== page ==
Improving school systems in the poorest countries
Christopher J. Thomas, PhD ’96, has spent the past 25 years traveling to some of the poorest countries in Africa, Asia and the Middle East, working to improve educational systems from preschool to higher ed. He volunteered in West Africa with the Peace Corps after college, then went back to graduate school before taking a job with the World Bank, where he’s worked ever since.
He’s overseen a multitude of education and social welfare programs over the years. In Pakistan he supported an initiative that dramatically expanded girls’ access to schooling, more than doubling enrollment and completion in just six years. In Vietnam, he helped the government establish school quality standards and new teacher preparation programs after the first-ever national math and reading assessment revealed stark discrepancies between rural and urban students.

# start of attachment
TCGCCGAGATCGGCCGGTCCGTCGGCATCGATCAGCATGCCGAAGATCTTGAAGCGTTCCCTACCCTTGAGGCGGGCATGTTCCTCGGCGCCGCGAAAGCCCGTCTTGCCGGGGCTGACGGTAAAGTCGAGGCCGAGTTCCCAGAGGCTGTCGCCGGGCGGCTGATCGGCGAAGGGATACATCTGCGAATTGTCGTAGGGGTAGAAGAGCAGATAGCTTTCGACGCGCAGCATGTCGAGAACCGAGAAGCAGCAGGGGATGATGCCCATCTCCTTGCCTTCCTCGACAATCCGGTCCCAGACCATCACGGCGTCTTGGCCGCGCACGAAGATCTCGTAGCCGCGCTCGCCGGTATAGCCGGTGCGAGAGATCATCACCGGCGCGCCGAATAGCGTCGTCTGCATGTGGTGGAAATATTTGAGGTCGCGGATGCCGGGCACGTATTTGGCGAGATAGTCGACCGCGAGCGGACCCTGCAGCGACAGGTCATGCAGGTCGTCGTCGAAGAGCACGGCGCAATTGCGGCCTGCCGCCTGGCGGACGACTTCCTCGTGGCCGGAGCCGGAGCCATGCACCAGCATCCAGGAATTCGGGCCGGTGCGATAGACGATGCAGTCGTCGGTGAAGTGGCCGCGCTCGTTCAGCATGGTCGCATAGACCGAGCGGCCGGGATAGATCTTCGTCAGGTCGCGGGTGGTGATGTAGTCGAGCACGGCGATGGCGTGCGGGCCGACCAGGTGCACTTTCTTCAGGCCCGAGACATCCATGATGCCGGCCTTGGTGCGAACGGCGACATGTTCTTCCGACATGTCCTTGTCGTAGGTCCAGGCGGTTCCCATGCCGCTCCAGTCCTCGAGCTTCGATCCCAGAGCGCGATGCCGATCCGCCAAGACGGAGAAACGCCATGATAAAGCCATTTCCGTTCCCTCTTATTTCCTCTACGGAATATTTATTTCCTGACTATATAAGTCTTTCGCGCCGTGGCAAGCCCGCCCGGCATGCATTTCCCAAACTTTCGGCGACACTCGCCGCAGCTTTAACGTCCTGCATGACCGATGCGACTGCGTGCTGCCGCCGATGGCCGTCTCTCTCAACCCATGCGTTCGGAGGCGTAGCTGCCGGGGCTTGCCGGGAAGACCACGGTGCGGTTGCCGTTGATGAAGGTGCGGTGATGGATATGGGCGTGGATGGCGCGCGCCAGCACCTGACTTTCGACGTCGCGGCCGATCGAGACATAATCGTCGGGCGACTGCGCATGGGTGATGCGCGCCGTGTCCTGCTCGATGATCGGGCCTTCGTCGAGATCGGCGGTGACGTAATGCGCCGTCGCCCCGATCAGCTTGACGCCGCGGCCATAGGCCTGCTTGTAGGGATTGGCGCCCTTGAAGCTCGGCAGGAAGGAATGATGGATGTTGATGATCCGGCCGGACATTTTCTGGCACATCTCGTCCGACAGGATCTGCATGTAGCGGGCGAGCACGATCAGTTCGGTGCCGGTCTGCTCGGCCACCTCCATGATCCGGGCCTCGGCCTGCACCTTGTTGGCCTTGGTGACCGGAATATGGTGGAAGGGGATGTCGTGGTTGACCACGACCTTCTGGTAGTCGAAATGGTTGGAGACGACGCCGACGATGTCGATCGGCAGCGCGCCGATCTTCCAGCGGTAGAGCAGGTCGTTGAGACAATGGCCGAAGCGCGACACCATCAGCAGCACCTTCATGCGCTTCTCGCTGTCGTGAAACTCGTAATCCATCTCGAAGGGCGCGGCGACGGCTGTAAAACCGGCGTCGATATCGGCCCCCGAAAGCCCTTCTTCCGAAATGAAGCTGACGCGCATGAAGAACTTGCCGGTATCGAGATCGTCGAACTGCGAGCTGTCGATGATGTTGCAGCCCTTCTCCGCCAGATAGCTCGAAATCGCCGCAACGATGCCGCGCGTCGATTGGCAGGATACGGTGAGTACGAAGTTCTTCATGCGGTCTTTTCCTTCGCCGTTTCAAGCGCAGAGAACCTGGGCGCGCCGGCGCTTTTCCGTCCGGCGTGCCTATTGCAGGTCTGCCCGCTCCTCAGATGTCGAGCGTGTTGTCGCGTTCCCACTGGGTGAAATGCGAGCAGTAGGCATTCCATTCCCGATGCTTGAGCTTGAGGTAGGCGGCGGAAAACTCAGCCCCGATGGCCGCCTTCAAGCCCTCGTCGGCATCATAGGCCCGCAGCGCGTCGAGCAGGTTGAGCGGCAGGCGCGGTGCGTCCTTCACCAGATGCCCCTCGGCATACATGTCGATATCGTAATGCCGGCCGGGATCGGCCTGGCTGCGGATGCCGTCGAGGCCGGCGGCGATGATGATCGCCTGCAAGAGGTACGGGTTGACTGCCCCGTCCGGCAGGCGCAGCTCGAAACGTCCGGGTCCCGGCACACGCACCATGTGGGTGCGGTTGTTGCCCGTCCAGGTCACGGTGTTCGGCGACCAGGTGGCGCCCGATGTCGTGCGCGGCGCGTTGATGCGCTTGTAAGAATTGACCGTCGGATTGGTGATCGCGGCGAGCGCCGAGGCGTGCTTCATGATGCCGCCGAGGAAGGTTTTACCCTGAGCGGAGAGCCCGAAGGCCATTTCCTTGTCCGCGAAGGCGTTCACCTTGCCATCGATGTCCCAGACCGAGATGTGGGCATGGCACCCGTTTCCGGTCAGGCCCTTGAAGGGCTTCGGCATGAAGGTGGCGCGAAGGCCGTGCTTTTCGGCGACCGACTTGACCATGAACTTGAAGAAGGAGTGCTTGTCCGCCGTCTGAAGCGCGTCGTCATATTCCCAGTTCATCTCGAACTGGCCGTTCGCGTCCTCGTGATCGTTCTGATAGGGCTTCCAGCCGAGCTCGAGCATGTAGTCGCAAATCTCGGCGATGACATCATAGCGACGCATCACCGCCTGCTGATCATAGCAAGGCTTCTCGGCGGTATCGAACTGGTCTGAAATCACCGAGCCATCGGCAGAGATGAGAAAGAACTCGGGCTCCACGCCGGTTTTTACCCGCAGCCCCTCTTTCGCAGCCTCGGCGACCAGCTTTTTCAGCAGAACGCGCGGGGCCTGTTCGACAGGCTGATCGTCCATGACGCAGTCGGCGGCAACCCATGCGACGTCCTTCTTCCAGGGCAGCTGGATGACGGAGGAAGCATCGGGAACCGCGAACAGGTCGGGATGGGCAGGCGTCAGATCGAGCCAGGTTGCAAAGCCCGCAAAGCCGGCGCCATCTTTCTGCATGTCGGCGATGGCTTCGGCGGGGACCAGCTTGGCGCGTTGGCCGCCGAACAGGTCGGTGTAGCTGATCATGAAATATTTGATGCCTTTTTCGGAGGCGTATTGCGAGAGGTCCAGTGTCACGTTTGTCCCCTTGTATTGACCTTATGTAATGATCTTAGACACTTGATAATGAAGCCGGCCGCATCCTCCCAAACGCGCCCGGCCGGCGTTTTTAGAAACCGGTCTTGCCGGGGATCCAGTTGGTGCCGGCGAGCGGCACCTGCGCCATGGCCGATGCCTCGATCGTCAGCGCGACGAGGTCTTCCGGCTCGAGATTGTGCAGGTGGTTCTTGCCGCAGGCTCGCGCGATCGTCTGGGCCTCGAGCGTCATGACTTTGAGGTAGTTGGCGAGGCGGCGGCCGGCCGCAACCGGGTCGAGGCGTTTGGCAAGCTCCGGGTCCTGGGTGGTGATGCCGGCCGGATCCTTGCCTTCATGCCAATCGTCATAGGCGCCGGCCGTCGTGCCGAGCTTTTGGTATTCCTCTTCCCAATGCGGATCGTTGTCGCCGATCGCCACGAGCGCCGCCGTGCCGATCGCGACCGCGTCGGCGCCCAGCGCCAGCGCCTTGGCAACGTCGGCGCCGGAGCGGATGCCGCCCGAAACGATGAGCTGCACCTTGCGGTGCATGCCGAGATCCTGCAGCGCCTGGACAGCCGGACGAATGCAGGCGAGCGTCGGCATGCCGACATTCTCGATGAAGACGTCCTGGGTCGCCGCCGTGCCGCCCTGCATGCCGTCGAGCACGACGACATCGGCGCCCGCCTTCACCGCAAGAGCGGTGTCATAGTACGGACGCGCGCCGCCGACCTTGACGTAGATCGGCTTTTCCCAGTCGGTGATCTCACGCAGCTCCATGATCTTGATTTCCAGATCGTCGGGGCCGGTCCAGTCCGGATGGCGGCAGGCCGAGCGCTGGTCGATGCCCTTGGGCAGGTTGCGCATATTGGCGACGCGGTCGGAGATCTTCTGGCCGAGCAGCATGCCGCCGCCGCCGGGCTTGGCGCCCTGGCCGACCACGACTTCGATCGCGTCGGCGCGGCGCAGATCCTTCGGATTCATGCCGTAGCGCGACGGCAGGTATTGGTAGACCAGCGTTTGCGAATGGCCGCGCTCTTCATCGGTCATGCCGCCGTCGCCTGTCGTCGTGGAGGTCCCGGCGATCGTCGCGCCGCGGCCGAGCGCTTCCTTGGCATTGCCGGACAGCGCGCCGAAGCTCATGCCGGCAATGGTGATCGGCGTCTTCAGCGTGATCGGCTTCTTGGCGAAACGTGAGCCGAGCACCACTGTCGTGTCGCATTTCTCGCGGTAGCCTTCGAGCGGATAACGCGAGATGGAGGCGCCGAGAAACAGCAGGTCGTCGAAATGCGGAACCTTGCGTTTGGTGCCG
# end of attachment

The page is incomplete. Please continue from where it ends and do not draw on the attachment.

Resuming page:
More recently, he’s become interested in programs to support disability inclusion in developing countries. The Convention on the Rights of Persons with Disabilities, adopted by the United Nations in 2006, is opening up dialogue on policy in ministries of education around the world, he says. “It’s an exciting time, and an opportunity to help school systems—and ultimately societies—become more inclusive.”
As this year’s social entrepreneur in residence at the GSE, he is helping to demystify the players and possibilities in global education work. “It can be a bit bewildering. It’s hard to understand the ecosystem and find your place in it,” he says. “And when you’re in it, there are a lot of competing pressures on you.” His advice to students starting out? “Point yourself in a general direction and start doing things you care about. That’s where you’re likely to succeed.”